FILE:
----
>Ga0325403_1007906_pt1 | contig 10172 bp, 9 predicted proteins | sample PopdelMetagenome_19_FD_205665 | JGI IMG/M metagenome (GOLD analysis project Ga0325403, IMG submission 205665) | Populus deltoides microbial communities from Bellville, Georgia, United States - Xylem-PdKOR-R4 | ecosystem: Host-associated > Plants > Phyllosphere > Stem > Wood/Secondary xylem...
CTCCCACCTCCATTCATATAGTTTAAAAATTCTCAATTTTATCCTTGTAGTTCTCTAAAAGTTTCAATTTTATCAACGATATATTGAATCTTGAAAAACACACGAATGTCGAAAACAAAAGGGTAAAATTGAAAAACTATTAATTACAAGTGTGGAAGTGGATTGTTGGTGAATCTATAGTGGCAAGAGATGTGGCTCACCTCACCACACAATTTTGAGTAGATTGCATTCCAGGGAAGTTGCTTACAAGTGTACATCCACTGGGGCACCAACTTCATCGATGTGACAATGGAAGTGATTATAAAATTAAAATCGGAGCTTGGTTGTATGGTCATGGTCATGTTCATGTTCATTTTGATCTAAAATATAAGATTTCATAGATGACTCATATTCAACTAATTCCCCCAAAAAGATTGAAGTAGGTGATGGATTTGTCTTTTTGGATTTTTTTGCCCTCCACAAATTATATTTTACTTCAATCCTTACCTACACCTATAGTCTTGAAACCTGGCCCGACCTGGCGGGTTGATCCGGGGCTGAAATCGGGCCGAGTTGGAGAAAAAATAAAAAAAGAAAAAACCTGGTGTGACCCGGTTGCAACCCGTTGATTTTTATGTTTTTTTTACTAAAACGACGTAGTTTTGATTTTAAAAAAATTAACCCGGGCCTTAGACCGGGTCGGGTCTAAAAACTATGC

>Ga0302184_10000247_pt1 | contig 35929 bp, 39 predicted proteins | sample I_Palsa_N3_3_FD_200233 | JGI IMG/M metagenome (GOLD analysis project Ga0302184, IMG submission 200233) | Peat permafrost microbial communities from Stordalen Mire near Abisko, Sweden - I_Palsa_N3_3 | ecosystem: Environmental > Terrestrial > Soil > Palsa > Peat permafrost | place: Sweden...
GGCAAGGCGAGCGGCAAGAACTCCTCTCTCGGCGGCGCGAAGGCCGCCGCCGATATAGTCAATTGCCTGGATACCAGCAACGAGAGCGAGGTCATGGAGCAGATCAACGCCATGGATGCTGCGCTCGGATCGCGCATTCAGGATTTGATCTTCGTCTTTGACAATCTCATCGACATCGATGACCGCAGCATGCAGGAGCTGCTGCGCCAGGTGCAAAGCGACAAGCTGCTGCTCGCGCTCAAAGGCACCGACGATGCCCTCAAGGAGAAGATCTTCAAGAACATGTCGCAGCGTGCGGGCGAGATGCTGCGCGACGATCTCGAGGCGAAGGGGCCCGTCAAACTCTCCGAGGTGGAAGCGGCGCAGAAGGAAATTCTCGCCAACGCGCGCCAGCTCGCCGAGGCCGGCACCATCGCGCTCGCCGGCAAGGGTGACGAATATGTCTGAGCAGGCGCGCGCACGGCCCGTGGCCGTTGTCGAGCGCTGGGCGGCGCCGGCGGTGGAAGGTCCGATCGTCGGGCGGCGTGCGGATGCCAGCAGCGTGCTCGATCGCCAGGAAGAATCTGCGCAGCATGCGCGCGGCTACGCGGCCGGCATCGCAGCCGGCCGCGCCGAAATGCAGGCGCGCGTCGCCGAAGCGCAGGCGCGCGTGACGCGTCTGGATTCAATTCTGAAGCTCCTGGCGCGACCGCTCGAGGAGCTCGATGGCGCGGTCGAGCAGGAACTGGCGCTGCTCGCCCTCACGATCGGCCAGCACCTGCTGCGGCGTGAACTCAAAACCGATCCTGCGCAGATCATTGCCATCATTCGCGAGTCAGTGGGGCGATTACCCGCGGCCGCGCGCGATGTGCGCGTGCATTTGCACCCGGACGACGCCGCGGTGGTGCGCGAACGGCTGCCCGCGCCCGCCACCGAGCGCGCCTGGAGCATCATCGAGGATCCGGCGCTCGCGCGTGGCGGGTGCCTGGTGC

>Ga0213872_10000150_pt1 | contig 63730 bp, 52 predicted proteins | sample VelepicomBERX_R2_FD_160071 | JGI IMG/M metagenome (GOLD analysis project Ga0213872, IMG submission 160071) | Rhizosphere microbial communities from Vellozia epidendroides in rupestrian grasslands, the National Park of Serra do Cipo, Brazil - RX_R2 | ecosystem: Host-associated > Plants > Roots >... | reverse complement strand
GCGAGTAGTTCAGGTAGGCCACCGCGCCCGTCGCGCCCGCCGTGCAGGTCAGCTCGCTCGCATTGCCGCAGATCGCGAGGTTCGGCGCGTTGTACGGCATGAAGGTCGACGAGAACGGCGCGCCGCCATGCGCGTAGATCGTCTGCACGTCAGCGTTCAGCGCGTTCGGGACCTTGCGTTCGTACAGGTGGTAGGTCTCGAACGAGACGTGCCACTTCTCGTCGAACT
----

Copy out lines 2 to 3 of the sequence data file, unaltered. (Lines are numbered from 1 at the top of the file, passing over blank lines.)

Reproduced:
CTCCCACCTCCATTCATATAGTTTAAAAATTCTCAATTTTATCCTTGTAGTTCTCTAAAAGTTTCAATTTTATCAACGATATATTGAATCTTGAAAAACACACGAATGTCGAAAACAAAAGGGTAAAATTGAAAAACTATTAATTACAAGTGTGGAAGTGGATTGTTGGTGAATCTATAGTGGCAAGAGATGTGGCTCACCTCACCACACAATTTTGAGTAGATTGCATTCCAGGGAAGTTGCTTACAAGTGTACATCCACTGGGGCACCAACTTCATCGATGTGACAATGGAAGTGATTATAAAATTAAAATCGGAGCTTGGTTGTATGGTCATGGTCATGTTCATGTTCATTTTGATCTAAAATATAAGATTTCATAGATGACTCATATTCAACTAATTCCCCCAAAAAGATTGAAGTAGGTGATGGATTTGTCTTTTTGGATTTTTTTGCCCTCCACAAATTATATTTTACTTCAATCCTTACCTACACCTATAGTCTTGAAACCTGGCCCGACCTGGCGGGTTGATCCGGGGCTGAAATCGGGCCGAGTTGGAGAAAAAATAAAAAAAGAAAAAACCTGGTGTGACCCGGTTGCAACCCGTTGATTTTTATGTTTTTTTTACTAAAACGACGTAGTTTTGATTTTAAAAAAATTAACCCGGGCCTTAGACCGGGTCGGGTCTAAAAACTATGC

>Ga0302184_10000247_pt1 | contig 35929 bp, 39 predicted proteins | sample I_Palsa_N3_3_FD_200233 | JGI IMG/M metagenome (GOLD analysis project Ga0302184, IMG submission 200233) | Peat permafrost microbial communities from Stordalen Mire near Abisko, Sweden - I_Palsa_N3_3 | ecosystem: Environmental > Terrestrial > Soil > Palsa > Peat permafrost | place: Sweden...